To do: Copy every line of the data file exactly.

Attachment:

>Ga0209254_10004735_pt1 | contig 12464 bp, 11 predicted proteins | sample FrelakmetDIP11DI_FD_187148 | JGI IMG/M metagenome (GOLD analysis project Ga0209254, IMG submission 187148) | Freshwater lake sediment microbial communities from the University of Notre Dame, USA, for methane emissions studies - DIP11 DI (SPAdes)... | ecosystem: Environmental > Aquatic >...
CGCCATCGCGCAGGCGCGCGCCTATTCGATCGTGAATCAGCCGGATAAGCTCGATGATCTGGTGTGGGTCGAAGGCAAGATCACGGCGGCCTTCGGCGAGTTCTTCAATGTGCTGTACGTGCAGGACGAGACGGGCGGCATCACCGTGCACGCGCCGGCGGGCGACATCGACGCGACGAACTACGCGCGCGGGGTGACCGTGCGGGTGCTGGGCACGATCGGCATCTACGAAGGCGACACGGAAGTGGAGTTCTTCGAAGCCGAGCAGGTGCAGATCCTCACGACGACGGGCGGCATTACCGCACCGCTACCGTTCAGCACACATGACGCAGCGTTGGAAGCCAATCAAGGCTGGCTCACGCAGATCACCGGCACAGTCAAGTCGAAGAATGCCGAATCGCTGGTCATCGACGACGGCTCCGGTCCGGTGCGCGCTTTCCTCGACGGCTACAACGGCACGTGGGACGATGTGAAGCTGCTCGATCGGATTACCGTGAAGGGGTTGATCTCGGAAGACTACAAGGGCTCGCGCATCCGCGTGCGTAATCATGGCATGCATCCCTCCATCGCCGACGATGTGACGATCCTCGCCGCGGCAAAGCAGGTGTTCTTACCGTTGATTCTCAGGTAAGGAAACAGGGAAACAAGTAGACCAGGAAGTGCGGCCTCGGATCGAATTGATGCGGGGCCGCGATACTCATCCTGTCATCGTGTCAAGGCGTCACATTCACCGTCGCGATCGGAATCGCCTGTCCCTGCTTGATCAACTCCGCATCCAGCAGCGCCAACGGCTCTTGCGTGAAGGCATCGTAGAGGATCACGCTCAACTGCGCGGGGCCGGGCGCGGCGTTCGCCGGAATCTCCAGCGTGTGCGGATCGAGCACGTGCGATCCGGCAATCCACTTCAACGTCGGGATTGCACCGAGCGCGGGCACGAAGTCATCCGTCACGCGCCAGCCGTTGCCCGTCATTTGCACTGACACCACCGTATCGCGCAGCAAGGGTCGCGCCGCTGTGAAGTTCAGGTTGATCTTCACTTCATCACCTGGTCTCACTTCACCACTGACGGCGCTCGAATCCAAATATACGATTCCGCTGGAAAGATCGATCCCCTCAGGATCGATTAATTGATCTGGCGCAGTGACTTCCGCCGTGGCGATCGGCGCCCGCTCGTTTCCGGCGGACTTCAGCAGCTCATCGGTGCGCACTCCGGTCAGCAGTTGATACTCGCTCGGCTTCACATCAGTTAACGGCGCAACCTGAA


>Ga0209254_10004735_pt1 | contig 12464 bp, 11 predicted proteins | sample FrelakmetDIP11DI_FD_187148 | JGI IMG/M metagenome (GOLD analysis project Ga0209254, IMG submission 187148) | Freshwater lake sediment microbial communities from the University of Notre Dame, USA, for methane emissions studies - DIP11 DI (SPAdes)... | ecosystem: Environmental > Aquatic >...
CGCCATCGCGCAGGCGCGCGCCTATTCGATCGTGAATCAGCCGGATAAGCTCGATGATCTGGTGTGGGTCGAAGGCAAGATCACGGCGGCCTTCGGCGAGTTCTTCAATGTGCTGTACGTGCAGGACGAGACGGGCGGCATCACCGTGCACGCGCCGGCGGGCGACATCGACGCGACGAACTACGCGCGCGGGGTGACCGTGCGGGTGCTGGGCACGATCGGCATCTACGAAGGCGACACGGAAGTGGAGTTCTTCGAAGCCGAGCAGGTGCAGATCCTCACGACGACGGGCGGCATTACCGCACCGCTACCGTTCAGCACACATGACGCAGCGTTGGAAGCCAATCAAGGCTGGCTCACGCAGATCACCGGCACAGTCAAGTCGAAGAATGCCGAATCGCTGGTCATCGACGACGGCTCCGGTCCGGTGCGCGCTTTCCTCGACGGCTACAACGGCACGTGGGACGATGTGAAGCTGCTCGATCGGATTACCGTGAAGGGGTTGATCTCGGAAGACTACAAGGGCTCGCGCATCCGCGTGCGTAATCATGGCATGCATCCCTCCATCGCCGACGATGTGACGATCCTCGCCGCGGCAAAGCAGGTGTTCTTACCGTTGATTCTCAGGTAAGGAAACAGGGAAACAAGTAGACCAGGAAGTGCGGCCTCGGATCGAATTGATGCGGGGCCGCGATACTCATCCTGTCATCGTGTCAAGGCGTCACATTCACCGTCGCGATCGGAATCGCCTGTCCCTGCTTGATCAACTCCGCATCCAGCAGCGCCAACGGCTCTTGCGTGAAGGCATCGTAGAGGATCACGCTCAACTGCGCGGGGCCGGGCGCGGCGTTCGCCGGAATCTCCAGCGTGTGCGGATCGAGCACGTGCGATCCGGCAATCCACTTCAACGTCGGGATTGCACCGAGCGCGGGCACGAAGTCATCCGTCACGCGCCAGCCGTTGCCCGTCATTTGCACTGACACCACCGTATCGCGCAGCAAGGGTCGCGCCGCTGTGAAGTTCAGGTTGATCTTCACTTCATCACCTGGTCTCACTTCACCACTGACGGCGCTCGAATCCAAATATACGATTCCGCTGGAAAGATCGATCCCCTCAGGATCGATTAATTGATCTGGCGCAGTGACTTCCGCCGTGGCGATCGGCGCCCGCTCGTTTCCGGCGGACTTCAGCAGCTCATCGGTGCGCACTCCGGTCAGCAGTTGATACTCGCTCGGCTTCACATCAGTTAACGGCGCAACCTGAA